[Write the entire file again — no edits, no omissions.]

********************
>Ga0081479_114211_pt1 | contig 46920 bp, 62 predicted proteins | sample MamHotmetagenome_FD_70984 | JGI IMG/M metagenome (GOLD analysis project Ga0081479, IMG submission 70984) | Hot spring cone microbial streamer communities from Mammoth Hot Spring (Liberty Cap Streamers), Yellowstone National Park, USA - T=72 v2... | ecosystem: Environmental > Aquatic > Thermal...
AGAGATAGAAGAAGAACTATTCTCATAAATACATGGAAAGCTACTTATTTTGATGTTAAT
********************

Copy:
>Ga0081479_114211_pt1 | contig 46920 bp, 62 predicted proteins | sample MamHotmetagenome_FD_70984 | JGI IMG/M metagenome (GOLD analysis project Ga0081479, IMG submission 70984) | Hot spring cone microbial streamer communities from Mammoth Hot Spring (Liberty Cap Streamers), Yellowstone National Park, USA - T=72 v2... | ecosystem: Environmental > Aquatic > Thermal...
AGAGATAGAAGAAGAACTATTCTCATAAATACATGGAAAGCTACTTATTTTGATGTTAAT